Updated: Jan 18, 2021
Being a travel blogger is all fun and games, until a pandemic hits. In the last year, I have traveled to over 10 countries, and now our summer plans have come to a screeching halt. Santorini will have to wait!
Since we live in Denmark during the year, the first flight we took was an international flight home on May 8th, 2020. We took a Boeing 787 Dreamliner that holds 315 people, and on our flight, there were only 35 including the crew and pilots. You can read about that trip here.
Many people have asked me about our experience flying in a pandemic. And here is what I’ve gathered.
Why were we flying?
We live in Denmark August to May for work, and normally we spend our summers flying between family. In 2018, we sold our car, and now we are a bit strapped when it comes to travel options in the US.
Since the pandemic started we have made three trips and been inside these airports: Copenhagen, Frankfurt, Newark, Houston, Dallas, Albuquerque, Austin, and Phoenix.
For the safety of us and those around us, we are proactively getting tested for coronavirus every four to six weeks. Some of our family are considered high risk, and we want to do our due diligence and protect ourselves and those we love. We have been tested twice now, negative.
I will say, getting out of Europe in May was a royal pain in the behind. Our flight got canceled about five times, and it ended up taking around 42 hours to get home. It was miserable!
But now, flights are pretty easy to come by and cheap. Airlines are desperate to get their seats filled. Here in the states, we have been flying Southwest, and they have been a dream.
When we canceled our flight a few hours before departure, for fear we had come into contact with COVID, they gave us a travel voucher with an expiration date of September 2022. I would highly recommend flying with them.
Coronavirus travel insurance is easy to come by right now and almost afforded to everyone at no cost. It is nice to know you’re covered!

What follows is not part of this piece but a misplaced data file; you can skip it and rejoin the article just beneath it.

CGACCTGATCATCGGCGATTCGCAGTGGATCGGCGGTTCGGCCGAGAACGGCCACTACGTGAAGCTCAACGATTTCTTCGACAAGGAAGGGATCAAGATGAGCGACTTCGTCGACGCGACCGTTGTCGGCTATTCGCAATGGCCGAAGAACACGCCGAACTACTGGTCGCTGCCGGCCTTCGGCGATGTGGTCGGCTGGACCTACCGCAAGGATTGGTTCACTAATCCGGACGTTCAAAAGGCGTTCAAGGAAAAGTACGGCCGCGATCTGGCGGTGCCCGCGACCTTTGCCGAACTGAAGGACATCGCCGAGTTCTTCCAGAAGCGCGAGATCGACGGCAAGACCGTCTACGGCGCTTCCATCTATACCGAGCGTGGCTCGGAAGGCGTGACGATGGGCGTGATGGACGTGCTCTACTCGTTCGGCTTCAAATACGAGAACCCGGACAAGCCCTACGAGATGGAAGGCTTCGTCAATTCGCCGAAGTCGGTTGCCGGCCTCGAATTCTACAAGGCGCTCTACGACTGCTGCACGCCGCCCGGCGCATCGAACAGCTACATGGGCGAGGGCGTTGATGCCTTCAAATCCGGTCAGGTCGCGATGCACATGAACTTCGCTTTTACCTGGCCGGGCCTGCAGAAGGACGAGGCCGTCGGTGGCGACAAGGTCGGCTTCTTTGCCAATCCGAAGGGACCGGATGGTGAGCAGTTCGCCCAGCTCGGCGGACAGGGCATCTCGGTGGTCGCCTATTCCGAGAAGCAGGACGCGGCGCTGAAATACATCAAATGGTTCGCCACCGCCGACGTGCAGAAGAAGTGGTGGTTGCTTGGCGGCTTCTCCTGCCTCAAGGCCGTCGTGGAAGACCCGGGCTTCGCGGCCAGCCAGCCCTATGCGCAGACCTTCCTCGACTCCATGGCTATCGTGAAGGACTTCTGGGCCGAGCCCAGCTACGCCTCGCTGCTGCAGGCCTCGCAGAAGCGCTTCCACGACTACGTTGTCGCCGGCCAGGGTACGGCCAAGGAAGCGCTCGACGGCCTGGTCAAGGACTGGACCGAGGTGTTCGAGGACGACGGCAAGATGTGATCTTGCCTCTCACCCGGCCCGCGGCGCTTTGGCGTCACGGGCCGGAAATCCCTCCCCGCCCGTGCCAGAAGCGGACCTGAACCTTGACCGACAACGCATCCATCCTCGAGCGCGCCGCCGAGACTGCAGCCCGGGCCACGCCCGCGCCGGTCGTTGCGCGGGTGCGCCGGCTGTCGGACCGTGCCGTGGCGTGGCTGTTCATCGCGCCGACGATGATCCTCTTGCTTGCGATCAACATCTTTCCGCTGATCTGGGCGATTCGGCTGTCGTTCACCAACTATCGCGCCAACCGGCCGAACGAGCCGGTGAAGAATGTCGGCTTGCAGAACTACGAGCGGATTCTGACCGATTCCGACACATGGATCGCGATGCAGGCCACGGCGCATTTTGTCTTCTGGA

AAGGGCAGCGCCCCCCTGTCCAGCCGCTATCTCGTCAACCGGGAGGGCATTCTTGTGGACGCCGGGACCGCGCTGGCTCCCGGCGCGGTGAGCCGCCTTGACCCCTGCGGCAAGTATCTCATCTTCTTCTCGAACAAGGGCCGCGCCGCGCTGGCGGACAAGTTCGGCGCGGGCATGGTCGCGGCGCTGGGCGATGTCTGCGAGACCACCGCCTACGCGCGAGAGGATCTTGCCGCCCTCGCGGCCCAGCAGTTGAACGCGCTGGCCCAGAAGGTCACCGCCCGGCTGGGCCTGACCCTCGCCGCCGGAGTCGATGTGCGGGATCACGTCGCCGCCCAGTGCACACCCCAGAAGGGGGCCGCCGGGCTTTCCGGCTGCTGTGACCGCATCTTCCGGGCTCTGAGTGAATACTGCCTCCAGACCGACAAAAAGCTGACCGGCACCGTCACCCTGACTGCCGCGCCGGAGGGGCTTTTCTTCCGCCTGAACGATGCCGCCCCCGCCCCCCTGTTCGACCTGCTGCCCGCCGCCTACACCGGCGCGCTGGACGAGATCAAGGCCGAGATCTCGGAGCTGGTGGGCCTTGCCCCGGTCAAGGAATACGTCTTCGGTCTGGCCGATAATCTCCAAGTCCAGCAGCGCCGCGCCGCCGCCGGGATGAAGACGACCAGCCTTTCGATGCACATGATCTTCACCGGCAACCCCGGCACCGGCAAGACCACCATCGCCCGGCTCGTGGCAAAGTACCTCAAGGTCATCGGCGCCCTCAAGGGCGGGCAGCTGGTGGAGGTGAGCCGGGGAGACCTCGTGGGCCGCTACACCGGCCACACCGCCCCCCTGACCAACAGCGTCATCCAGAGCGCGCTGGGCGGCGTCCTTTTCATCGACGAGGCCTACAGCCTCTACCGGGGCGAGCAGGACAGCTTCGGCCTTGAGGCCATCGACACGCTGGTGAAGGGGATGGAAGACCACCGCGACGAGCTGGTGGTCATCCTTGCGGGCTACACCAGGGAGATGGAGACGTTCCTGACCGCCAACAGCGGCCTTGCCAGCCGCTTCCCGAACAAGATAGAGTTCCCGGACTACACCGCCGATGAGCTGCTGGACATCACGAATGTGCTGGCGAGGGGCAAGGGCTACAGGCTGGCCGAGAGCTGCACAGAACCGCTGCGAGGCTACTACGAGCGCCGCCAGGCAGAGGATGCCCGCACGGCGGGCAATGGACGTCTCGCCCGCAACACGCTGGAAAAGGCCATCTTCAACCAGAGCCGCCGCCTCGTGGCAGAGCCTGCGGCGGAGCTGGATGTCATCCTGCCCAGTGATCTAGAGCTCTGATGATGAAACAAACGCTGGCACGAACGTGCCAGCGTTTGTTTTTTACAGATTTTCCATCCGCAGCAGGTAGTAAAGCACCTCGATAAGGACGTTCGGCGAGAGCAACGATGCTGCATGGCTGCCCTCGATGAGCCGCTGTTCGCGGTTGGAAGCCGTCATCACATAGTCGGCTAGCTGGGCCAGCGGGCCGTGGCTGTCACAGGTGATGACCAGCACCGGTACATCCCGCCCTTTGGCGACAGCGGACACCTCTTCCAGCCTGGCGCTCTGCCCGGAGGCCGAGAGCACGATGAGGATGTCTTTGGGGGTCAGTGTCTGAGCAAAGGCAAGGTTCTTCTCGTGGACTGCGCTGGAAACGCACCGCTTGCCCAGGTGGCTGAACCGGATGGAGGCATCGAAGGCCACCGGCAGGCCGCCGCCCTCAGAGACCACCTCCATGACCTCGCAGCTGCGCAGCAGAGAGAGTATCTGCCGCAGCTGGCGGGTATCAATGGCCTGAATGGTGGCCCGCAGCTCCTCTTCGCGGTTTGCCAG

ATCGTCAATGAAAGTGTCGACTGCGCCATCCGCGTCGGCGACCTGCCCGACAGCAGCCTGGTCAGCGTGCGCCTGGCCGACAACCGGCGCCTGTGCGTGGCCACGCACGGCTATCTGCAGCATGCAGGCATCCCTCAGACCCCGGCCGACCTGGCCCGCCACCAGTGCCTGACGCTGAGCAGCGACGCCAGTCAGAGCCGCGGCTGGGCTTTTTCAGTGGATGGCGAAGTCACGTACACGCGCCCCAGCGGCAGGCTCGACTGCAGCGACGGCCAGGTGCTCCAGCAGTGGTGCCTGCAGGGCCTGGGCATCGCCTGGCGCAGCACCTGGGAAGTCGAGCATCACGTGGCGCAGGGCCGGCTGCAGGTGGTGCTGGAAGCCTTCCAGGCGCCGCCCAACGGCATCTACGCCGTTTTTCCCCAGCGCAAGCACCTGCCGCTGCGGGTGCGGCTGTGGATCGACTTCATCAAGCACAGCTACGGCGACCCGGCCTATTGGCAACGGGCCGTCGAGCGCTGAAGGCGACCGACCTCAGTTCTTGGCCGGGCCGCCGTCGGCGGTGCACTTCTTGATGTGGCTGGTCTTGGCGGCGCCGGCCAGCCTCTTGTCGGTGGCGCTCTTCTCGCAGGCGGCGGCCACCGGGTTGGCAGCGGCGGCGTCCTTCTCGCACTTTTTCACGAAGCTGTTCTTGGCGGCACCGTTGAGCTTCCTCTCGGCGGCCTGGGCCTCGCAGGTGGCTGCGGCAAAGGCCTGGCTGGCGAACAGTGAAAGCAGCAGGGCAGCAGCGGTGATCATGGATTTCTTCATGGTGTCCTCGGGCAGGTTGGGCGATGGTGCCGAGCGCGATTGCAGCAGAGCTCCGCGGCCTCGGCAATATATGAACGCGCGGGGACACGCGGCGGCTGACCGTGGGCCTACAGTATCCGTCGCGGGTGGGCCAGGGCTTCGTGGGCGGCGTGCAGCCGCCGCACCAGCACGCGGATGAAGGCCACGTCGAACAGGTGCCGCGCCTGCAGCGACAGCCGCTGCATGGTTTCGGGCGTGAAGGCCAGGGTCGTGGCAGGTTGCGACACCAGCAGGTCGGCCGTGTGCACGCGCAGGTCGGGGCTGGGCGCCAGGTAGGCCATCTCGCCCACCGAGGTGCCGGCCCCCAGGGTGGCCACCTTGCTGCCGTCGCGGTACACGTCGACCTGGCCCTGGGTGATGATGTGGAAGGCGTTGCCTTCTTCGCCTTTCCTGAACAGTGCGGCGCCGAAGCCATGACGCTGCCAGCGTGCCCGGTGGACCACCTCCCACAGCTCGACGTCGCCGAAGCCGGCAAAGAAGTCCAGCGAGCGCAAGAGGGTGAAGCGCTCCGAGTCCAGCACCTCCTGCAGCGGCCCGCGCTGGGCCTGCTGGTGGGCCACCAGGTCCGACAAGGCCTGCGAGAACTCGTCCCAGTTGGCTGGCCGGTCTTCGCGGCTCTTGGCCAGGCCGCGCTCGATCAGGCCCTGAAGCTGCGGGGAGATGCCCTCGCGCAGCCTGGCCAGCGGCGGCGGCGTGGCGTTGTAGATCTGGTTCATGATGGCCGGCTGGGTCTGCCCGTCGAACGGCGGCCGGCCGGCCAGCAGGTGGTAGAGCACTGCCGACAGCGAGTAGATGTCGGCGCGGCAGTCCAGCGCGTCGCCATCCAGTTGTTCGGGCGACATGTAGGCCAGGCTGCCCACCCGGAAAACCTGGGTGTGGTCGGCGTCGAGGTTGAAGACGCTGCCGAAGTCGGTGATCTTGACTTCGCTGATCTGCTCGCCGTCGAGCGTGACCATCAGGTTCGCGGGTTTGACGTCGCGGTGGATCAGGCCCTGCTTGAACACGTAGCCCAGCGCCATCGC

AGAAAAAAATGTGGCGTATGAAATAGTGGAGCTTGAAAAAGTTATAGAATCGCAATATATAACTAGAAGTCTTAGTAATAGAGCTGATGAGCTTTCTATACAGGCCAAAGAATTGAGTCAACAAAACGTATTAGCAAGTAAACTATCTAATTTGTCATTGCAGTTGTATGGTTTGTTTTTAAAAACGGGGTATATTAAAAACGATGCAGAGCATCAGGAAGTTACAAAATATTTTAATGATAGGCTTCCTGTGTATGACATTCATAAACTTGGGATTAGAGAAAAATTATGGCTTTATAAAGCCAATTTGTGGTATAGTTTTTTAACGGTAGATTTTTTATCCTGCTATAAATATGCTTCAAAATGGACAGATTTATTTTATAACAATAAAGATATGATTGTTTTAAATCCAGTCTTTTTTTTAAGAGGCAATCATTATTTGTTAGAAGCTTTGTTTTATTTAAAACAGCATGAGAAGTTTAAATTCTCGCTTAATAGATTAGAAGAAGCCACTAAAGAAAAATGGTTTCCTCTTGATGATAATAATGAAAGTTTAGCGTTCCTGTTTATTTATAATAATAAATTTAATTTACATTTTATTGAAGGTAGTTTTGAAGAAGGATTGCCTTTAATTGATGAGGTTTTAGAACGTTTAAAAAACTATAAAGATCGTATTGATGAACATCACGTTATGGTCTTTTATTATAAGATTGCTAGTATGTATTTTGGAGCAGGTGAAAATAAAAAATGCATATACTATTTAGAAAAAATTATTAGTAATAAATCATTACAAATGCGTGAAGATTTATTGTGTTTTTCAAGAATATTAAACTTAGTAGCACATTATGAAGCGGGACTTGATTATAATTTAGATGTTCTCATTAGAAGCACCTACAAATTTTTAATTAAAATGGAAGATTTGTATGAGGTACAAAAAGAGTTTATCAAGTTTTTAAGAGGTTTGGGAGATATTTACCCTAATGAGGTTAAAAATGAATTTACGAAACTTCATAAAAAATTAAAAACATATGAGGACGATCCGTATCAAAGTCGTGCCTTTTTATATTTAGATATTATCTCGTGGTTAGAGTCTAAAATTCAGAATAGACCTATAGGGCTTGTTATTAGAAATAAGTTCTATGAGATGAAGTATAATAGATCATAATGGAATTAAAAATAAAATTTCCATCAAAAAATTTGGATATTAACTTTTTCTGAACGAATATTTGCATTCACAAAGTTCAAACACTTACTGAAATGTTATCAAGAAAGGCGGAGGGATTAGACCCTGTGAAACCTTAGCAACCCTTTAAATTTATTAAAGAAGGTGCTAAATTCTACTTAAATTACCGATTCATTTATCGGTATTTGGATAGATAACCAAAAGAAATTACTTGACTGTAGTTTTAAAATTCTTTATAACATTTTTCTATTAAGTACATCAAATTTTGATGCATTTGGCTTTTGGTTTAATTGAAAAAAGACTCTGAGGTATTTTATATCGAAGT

What was new?
Obviously, this whole thing is new to everyone involved, so it was clear that the airports were still trying to work out the kinks. I will say, cities like Copenhagen, Frankfurt, and Newark had much better signage and practices than the USA. We think it was because they are bigger cities with more people.
Security is a breeze right now! Absolutely a joy. The guards are mostly relaxed, and we haven’t spent more than 10 minutes in a security line since we’ve flown.
This has been hit or miss. Obviously, being packed into a plane is anxiety-inducing normally. But you cannot imagine what it’s like now. People are quiet, miserable, and on edge.
Most airlines are doing what they can to keep some seats empty. Thus far, we have lucked out and always had a free seat in our row.
But we did take one completely packed flight from Newark to Houston, it sucked. One sneeze and the airplane feels like it would fall right out of the sky! Another flight we took had 5 people in total.
Many airplanes are limited to only 60-70% capacity, but it varies from airline to airline. Check each airline's policies.
Luckily, every flight we’ve been on everyone has been required to wear masks. People do take them off to eat and drink. But overall, we’ve been pleased with the mask enforcement.